Saturday, December 10, 2005

Creation Defined

If Evolution is the belief that everything came from nothing, what then is Creation?

In news stories discussing the issue, Creation is often referred to as "the Creation myth", or legend or story. See, for example, Live Science's presentation of the "Top Ten Intelligent Designs (or Creation Myths)," in which the Biblical story of Creation is compared to other ancient creation legends such as those from Norse mythology, Zoroastrianism, the ancient Egyptians, and the Aztecs. This definition focuses on the account as given in the Bible of the actual Creation of the universe and man.

Others relate Creationism to such beliefs as geocentrism, a flat earth, and very poor science and academics in general. The article "Dark Ages Primary" by Harold Meyerson of the Washington Post is a good example of this view [though the thrust of his article concerns politics, not science]. Apparently, these people believe that those who are ignorant enough to doubt evolution have no clue about science in particular, nor higher education in general.

Still others refer to Creation as the belief "that scientific evidence exists to prove that the universe and living things were specially created in their present form". While this view (expressed by Bruce Alberts of the National Academy of Sciences in the Preface to the book Science and Creationism) is closer to the correct definition, is still contains some misconceptions.

As was the case with Evolution, none of these common perceptions of what Creation is is fully accurate, though each contains one aspect of the broader picture. By the strictest definition, Creation is the belief that the story given in Genesis 1 and 2 in the Bible is an accurate historical account of the origin of the universe, the earth, and man. But the term Creation is much broader than this concept of special creation alone. Just as Evolution is closely associated with various other concepts and beliefs, so Creation is inextricably tied to many different ideas relating to both science and philosophy. Among them are the concepts of a young age for the earth and universe [about 6,000 years], catastrophism as a major influence in geological history [eg, Noah's Flood], the belief in God [theism], and the belief in moral absolutes. Also included are the religious beliefs that the Bible is the inspired inerrant Word of God, and that Jesus Christ is the Son of God. For a broader summary of Creationist belief, see the booklet "The Seven C's of History", by Ken Ham and Stacia McKeever of Answers in Genesis [PDF document].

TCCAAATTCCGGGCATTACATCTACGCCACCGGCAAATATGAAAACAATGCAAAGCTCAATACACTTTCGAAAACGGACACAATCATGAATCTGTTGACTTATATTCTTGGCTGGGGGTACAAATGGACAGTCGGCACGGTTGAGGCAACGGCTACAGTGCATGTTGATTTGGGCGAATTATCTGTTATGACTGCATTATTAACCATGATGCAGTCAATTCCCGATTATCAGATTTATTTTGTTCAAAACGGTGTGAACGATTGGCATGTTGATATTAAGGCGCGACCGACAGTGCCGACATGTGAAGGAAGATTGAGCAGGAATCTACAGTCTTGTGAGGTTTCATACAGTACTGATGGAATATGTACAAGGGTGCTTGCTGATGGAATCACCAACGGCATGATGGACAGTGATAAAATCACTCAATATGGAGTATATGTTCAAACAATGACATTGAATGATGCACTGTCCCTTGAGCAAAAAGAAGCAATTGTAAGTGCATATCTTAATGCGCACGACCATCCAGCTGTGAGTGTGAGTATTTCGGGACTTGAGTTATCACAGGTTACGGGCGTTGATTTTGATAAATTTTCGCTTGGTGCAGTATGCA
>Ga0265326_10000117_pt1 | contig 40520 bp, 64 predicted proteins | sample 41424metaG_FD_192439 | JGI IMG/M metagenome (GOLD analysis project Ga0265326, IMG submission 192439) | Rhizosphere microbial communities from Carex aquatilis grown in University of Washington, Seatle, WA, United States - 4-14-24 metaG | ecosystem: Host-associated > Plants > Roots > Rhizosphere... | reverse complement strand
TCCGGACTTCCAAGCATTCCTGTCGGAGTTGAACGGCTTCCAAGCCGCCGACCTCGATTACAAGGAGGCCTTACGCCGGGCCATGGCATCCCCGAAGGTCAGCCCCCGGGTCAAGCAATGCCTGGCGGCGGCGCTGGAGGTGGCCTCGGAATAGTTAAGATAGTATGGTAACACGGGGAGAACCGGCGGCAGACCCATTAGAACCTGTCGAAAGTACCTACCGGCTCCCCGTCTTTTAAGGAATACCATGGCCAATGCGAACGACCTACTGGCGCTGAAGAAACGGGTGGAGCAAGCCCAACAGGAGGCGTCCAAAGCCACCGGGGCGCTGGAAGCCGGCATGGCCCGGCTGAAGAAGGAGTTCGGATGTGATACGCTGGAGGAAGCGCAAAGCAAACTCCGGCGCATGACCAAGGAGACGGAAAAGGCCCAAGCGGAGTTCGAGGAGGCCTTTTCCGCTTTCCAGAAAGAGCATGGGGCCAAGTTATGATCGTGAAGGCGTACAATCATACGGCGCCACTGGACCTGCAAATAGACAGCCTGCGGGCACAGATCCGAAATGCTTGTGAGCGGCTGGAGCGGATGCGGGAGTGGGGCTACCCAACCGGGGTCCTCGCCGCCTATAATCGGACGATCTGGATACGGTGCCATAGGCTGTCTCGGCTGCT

[It should be noted here that this is a definition of what is commonly referred to as "Young-Earth Creationism", as opposed to other variants such as Old-Earth Creationism, Theistic Evolution, etc. For the purposes of this discussion, I shall ignore all other variants, since they are simply hybrids, to differing degrees, of Young-Earth Creationism and Evolution.]

As we noted in the discussion about the definition of Evolution, these additional concepts cannot be divorced from the term Creation. They are as strongly linked to Creation as uniformitarianism and the Big Bang are to Evolution. One or more of these other concepts are inevitably drawn into any discussion or debate between Creation and Evolution. If we are to come to any firm conclusion in this discussion, then, we cannot ignore these related concepts.

Our concise definition of Creation, then, is closely parallel to the definition of Evolution. Creation can be defined as the view that everything came from God--the idea that God created nature. It includes such things as: Special Creation as the origin of the cosmos, catastrophism as a major influence in geology, Special Creation as the means for the origin of life, natural selection and built-in variation as the means behind the present variety of living organisms, and by implication the belief that there is something outside of nature (i.e., there is a God and supernatural realm) and that the Bible is God's Word (and therefore provides the moral absolutes by which we are to live).

Of course, there are innumerable other details to both theories, but these general definitions should suffice for our purposes.

To summarize our definitions so far, then, Evolution is the belief that everything came from nothing (with related concepts), while Creation is the belief that everything came from God (with related concepts).

The next step in this discussion is to define science. If we are to determine if something is scientific, we first need to know what science is.